Be Good to the Volunteers – I am generally a calm and friendly sort of guy.  It takes a lot of provocation to get me angry, because anger rarely achieves anything in itself.  But one of the few times I ever got angry was at Gencon 2010, when the guy in line in front of me to pick up event tickets did his best Irate Douche Canoe impression on the volunteer helping him, because his tickets had been misplaced (turns out they were one envelope out of order in the file box).  Not only did I and several other gamers tell him his impression was not appreciated, but we made sure to apologize for him and thank the volunteer for his time.

Look, it takes a lot of work to put on a convention.  And generally all of that work is done by volunteers.  To make sure that you have an enjoyable day (or two, or three, or four), these folks have been working on their own time for months beforehand, organizing, planning and worrying over the event at which you’ve just arrived.  And yes, despite all this planning and organizing, sometimes things still go wrong.  Mistakes happen, because we are human.  Your tickets might be misplaced.  The schedule might shift, because one of the GMs (also a volunteer) has had a personal emergency come up.  Your game might be overbooked.  These things can suck, but they aren’t personal; no one with the con is purposely trying to mess with your fun.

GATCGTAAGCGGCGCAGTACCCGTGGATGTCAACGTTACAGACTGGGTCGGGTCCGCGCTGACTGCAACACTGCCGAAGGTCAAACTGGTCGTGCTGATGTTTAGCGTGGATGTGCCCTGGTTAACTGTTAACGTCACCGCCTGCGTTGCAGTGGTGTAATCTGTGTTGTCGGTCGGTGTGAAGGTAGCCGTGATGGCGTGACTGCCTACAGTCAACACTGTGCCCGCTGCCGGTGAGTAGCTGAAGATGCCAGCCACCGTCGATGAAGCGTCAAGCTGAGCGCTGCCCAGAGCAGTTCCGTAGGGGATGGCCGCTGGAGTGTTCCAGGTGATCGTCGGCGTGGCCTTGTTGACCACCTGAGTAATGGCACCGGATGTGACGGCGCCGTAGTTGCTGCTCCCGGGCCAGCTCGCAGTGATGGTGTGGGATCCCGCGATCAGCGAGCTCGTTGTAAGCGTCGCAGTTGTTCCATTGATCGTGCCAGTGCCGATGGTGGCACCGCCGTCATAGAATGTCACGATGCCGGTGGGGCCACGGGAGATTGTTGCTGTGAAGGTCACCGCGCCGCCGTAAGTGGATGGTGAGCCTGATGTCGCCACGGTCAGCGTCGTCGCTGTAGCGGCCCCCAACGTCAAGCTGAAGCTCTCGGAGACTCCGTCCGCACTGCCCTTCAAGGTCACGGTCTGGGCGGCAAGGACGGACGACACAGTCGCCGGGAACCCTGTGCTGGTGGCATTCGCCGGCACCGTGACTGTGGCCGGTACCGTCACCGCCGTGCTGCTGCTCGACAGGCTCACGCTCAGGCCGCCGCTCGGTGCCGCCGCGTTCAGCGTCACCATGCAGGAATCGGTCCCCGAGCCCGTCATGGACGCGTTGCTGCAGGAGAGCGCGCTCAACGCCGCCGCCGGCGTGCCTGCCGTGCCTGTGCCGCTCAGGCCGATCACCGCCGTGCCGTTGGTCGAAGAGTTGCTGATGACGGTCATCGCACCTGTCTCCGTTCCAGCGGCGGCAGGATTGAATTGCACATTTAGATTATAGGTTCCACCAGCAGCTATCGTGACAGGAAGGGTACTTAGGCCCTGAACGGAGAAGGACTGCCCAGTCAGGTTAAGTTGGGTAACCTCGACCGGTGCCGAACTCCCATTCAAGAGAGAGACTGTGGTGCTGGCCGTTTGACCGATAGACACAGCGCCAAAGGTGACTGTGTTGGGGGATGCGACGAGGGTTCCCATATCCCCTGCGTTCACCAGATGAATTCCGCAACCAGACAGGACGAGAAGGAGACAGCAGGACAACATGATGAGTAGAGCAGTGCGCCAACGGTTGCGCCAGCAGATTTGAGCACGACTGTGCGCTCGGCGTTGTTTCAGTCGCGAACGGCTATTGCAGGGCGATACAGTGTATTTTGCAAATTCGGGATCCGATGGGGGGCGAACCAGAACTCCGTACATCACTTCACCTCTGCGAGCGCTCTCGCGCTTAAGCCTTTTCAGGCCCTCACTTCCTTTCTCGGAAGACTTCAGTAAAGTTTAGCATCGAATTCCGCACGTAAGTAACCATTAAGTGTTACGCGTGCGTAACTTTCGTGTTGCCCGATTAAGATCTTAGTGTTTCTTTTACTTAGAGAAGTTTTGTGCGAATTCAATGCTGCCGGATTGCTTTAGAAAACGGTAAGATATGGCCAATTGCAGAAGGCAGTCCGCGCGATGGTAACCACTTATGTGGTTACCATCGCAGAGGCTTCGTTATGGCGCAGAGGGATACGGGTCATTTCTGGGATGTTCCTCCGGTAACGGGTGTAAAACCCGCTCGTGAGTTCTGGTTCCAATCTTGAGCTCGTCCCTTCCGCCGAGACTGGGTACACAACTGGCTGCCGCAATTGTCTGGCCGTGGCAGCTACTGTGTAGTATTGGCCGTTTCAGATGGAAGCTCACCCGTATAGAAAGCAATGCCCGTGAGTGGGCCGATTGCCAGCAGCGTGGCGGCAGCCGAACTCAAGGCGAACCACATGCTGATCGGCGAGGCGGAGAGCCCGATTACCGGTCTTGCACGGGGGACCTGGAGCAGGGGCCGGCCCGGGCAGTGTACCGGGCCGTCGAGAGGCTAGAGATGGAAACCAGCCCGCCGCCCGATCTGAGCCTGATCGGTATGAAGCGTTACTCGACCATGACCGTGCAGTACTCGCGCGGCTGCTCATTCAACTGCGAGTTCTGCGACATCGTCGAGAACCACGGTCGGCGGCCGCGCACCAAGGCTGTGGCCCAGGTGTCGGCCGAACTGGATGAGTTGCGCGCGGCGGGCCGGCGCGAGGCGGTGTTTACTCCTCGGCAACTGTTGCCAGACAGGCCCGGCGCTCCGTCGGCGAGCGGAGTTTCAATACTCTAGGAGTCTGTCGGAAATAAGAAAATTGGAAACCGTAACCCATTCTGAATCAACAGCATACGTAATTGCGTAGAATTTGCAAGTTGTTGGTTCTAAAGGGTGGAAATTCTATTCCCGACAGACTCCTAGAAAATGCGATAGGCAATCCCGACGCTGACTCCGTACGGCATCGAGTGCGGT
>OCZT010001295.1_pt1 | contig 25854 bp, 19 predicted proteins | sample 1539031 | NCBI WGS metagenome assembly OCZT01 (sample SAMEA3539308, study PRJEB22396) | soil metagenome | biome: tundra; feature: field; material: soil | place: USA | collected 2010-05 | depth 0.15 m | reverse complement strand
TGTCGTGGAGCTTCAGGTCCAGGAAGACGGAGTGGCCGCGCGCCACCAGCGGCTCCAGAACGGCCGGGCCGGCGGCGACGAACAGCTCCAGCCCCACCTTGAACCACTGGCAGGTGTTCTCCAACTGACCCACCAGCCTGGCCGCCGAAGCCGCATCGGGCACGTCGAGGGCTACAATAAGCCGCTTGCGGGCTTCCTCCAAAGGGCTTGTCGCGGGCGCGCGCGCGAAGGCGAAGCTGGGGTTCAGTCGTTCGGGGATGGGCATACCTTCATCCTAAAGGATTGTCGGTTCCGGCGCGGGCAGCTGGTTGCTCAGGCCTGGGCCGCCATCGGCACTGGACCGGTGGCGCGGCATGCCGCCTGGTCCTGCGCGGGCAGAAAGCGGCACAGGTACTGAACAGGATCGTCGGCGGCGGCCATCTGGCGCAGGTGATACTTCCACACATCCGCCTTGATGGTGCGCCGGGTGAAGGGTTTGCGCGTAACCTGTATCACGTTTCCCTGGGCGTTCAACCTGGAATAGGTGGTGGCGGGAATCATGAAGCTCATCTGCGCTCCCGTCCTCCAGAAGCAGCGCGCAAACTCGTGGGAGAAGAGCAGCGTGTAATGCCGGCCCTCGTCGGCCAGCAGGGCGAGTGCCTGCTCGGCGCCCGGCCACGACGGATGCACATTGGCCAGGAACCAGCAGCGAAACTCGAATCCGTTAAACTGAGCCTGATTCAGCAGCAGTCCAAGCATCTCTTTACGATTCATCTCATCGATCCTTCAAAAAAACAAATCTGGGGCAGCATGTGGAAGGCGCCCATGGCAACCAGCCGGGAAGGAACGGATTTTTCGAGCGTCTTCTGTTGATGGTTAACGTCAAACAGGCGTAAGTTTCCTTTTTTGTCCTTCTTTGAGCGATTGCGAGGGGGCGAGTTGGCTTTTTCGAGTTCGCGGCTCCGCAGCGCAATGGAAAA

So have patience, and try to meet these little setbacks with a smile.  And at every opportunity, acknowledge the volunteers.  Thank the person who gives you your pass and/or tickets.  Thank your game master.  If you see the volunteer collecting full garbage bags, thank them.  They aren’t getting paid in money, so make your sincere thanks your currency.

What are your tips for enjoying conventions?  What experiences have you had at gaming cons?  Share them in the comments below.